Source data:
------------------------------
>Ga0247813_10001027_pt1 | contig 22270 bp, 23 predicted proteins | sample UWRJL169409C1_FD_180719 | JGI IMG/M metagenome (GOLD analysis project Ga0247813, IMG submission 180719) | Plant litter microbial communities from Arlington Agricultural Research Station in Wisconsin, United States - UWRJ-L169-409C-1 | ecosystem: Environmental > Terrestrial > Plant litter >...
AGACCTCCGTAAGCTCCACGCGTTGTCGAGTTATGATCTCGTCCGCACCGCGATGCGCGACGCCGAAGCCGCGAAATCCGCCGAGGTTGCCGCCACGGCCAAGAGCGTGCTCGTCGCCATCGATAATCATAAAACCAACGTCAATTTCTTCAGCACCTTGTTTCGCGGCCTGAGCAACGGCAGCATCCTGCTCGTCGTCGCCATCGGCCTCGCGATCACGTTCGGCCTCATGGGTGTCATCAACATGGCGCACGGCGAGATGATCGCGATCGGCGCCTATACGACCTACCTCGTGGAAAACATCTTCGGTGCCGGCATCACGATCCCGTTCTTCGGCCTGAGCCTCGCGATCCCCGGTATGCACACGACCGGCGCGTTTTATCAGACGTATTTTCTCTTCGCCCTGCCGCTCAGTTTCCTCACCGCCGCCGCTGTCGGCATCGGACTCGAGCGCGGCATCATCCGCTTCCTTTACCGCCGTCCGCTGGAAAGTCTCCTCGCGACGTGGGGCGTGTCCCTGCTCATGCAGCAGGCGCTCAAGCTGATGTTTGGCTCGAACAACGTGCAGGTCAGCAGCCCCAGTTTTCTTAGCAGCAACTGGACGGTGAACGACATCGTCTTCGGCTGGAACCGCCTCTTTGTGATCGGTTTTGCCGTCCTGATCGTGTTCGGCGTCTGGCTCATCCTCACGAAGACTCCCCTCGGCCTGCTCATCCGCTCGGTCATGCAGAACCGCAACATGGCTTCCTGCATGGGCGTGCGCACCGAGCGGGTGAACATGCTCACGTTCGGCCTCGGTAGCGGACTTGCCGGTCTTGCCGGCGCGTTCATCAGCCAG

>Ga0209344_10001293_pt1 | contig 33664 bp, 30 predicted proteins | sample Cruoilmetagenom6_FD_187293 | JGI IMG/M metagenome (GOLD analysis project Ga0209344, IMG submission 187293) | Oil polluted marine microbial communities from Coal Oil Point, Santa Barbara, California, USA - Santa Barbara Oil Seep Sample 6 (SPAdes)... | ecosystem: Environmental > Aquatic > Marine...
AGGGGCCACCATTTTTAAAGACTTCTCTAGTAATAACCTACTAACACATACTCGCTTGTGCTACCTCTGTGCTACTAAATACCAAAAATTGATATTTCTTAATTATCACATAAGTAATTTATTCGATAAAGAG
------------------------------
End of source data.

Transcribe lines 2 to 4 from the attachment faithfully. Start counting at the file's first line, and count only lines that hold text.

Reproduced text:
AGACCTCCGTAAGCTCCACGCGTTGTCGAGTTATGATCTCGTCCGCACCGCGATGCGCGACGCCGAAGCCGCGAAATCCGCCGAGGTTGCCGCCACGGCCAAGAGCGTGCTCGTCGCCATCGATAATCATAAAACCAACGTCAATTTCTTCAGCACCTTGTTTCGCGGCCTGAGCAACGGCAGCATCCTGCTCGTCGTCGCCATCGGCCTCGCGATCACGTTCGGCCTCATGGGTGTCATCAACATGGCGCACGGCGAGATGATCGCGATCGGCGCCTATACGACCTACCTCGTGGAAAACATCTTCGGTGCCGGCATCACGATCCCGTTCTTCGGCCTGAGCCTCGCGATCCCCGGTATGCACACGACCGGCGCGTTTTATCAGACGTATTTTCTCTTCGCCCTGCCGCTCAGTTTCCTCACCGCCGCCGCTGTCGGCATCGGACTCGAGCGCGGCATCATCCGCTTCCTTTACCGCCGTCCGCTGGAAAGTCTCCTCGCGACGTGGGGCGTGTCCCTGCTCATGCAGCAGGCGCTCAAGCTGATGTTTGGCTCGAACAACGTGCAGGTCAGCAGCCCCAGTTTTCTTAGCAGCAACTGGACGGTGAACGACATCGTCTTCGGCTGGAACCGCCTCTTTGTGATCGGTTTTGCCGTCCTGATCGTGTTCGGCGTCTGGCTCATCCTCACGAAGACTCCCCTCGGCCTGCTCATCCGCTCGGTCATGCAGAACCGCAACATGGCTTCCTGCATGGGCGTGCGCACCGAGCGGGTGAACATGCTCACGTTCGGCCTCGGTAGCGGACTTGCCGGTCTTGCCGGCGCGTTCATCAGCCAG

>Ga0209344_10001293_pt1 | contig 33664 bp, 30 predicted proteins | sample Cruoilmetagenom6_FD_187293 | JGI IMG/M metagenome (GOLD analysis project Ga0209344, IMG submission 187293) | Oil polluted marine microbial communities from Coal Oil Point, Santa Barbara, California, USA - Santa Barbara Oil Seep Sample 6 (SPAdes)... | ecosystem: Environmental > Aquatic > Marine...
AGGGGCCACCATTTTTAAAGACTTCTCTAGTAATAACCTACTAACACATACTCGCTTGTGCTACCTCTGTGCTACTAAATACCAAAAATTGATATTTCTTAATTATCACATAAGTAATTTATTCGATAAAGAG